Panoramic x-rays take a full panorama of your teeth, wrapping around your head so that the dentist can see every angle of your teeth, jaw, and gums. This gives the dentist insight into whether there are any wisdom teeth developing, any early cavities, and any bone loss or fractures. Although many of us do not like having an x-ray because of the taste and feeling of the film that has to be placed in their mouth, panoramic x-rays do not need this because the film is in the machine. If your dentist has recommended that you receive a digital x-ray, it may be because they want to understand TMJ progression, spot an impacted tooth, look for a cyst, diagnose a gag reflex, start to plan for braces or dentures, or even look for gum disease.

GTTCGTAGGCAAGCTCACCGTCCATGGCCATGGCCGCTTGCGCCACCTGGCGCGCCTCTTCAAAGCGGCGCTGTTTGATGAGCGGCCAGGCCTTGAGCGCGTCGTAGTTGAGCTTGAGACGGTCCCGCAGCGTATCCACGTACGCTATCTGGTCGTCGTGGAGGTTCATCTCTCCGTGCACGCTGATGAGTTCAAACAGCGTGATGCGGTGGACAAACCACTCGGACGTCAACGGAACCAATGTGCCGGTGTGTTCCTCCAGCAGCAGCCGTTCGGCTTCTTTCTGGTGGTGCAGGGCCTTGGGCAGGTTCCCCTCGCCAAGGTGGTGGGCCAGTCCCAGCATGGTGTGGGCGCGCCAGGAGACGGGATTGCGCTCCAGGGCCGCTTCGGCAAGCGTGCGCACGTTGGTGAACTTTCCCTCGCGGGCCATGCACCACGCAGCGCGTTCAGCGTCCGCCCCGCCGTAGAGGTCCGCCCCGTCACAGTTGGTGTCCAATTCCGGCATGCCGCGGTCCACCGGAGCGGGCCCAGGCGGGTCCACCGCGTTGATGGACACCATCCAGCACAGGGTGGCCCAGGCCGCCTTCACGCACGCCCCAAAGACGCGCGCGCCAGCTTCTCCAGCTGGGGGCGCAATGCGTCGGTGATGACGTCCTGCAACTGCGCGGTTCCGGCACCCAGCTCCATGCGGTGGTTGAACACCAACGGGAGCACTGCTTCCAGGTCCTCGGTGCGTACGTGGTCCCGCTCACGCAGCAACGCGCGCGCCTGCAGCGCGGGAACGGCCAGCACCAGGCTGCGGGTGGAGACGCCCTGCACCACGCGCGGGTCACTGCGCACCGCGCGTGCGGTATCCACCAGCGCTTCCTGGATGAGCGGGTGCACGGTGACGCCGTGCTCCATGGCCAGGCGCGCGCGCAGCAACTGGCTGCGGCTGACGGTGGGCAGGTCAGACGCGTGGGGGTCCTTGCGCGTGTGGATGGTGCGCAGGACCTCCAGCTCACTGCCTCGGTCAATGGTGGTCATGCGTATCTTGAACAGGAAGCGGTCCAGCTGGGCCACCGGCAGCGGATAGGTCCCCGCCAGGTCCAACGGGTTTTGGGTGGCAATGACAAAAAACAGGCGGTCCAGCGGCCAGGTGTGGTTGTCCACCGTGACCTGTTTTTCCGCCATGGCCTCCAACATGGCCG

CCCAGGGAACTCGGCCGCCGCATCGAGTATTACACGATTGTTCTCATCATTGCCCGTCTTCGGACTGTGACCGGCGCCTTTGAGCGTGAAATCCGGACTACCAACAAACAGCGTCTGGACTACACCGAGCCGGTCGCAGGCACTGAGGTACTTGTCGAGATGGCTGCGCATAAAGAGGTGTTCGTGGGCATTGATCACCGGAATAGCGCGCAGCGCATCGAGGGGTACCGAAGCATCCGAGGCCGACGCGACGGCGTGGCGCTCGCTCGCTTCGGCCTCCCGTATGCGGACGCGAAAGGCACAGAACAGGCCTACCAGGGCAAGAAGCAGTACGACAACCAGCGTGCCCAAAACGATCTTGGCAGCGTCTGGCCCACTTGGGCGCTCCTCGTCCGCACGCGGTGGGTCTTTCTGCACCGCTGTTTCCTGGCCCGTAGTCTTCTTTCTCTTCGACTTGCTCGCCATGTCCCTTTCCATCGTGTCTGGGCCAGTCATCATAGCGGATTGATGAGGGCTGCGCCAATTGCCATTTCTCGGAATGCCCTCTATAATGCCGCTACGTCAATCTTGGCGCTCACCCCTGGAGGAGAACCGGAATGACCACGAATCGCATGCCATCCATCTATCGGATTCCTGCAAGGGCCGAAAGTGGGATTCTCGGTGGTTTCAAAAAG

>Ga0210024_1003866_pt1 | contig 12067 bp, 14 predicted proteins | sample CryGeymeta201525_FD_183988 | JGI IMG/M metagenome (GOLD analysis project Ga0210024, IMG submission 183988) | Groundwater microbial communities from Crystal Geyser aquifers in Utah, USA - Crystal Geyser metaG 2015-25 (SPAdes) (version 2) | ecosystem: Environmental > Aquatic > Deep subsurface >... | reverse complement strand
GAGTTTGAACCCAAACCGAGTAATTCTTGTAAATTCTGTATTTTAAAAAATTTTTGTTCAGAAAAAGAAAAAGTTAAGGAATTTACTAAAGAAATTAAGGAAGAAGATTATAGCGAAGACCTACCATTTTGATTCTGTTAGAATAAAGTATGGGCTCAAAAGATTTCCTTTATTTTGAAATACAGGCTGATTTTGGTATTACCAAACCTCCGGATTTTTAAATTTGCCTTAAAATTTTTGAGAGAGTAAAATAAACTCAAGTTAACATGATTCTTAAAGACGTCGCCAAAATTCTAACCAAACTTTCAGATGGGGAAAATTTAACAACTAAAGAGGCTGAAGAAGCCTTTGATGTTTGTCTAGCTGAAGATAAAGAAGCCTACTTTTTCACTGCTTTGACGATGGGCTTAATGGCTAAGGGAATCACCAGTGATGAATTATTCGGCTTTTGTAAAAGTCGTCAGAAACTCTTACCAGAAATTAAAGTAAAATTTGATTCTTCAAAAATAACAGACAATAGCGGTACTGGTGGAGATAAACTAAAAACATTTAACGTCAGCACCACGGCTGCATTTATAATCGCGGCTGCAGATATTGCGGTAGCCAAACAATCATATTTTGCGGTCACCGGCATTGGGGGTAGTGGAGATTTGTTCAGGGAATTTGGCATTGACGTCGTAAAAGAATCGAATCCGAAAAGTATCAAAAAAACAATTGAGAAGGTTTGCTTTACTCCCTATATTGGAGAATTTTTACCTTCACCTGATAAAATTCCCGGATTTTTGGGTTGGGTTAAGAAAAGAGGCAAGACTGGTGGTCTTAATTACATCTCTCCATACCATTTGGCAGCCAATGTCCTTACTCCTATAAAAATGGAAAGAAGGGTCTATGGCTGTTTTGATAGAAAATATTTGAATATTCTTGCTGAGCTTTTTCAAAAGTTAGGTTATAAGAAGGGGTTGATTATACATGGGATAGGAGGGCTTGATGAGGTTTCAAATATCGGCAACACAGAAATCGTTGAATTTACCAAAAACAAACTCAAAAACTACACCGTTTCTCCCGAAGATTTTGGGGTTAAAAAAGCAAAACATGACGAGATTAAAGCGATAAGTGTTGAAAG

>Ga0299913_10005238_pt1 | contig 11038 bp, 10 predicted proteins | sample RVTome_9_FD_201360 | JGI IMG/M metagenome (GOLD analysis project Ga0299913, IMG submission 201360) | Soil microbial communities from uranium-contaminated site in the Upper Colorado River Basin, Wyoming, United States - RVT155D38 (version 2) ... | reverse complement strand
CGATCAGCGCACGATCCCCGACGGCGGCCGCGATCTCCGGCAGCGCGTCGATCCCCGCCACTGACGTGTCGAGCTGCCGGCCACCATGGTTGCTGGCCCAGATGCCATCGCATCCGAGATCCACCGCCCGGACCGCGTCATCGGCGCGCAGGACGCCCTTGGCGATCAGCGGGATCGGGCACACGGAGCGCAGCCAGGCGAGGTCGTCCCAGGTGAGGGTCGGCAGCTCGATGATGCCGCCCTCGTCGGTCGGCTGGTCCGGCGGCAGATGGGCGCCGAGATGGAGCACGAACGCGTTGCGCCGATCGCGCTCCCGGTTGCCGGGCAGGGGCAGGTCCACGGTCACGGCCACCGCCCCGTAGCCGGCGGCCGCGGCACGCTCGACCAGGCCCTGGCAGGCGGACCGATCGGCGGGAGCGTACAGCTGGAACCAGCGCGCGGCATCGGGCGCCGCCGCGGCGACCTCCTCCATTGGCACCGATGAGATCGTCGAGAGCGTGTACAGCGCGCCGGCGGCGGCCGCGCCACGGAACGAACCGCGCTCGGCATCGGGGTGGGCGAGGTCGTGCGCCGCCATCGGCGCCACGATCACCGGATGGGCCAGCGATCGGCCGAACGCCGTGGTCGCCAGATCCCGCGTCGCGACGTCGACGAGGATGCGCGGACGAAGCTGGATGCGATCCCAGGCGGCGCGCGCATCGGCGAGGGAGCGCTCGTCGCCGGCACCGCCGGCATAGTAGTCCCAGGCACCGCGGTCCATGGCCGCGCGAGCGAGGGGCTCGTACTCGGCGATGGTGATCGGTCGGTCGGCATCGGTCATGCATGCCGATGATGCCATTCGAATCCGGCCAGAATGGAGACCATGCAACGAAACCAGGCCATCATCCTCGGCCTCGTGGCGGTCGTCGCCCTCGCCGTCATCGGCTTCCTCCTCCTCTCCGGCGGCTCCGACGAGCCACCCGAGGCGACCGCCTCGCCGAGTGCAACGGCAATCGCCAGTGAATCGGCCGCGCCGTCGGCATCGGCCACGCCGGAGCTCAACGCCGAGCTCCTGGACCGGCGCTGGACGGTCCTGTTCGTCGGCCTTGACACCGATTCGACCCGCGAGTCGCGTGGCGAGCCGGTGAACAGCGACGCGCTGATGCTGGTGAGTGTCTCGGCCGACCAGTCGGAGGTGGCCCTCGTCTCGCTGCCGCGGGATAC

The panoramic x-ray is performed by a rotating arm, and this is the part that has the film inside it which creates the x-ray itself. Most of the time, the patient will stand normally and allow the arm to move around it slowly. It is obviously very important that the patient does not move at all – not even their teeth! If they do so, then the image will be completely blurred, and not only will the image by useless, but it will have to be done again.
Now that the dentist has a full and clear image of what is going on in your head, they will be able to zoom in and look at any problem spots in more detail. They should be able to diagnose a few things just from the panoramic x-ray that has been created, and as they use a smaller amount of radiation than the traditional type of x-ray, they are much better and safer for the patient.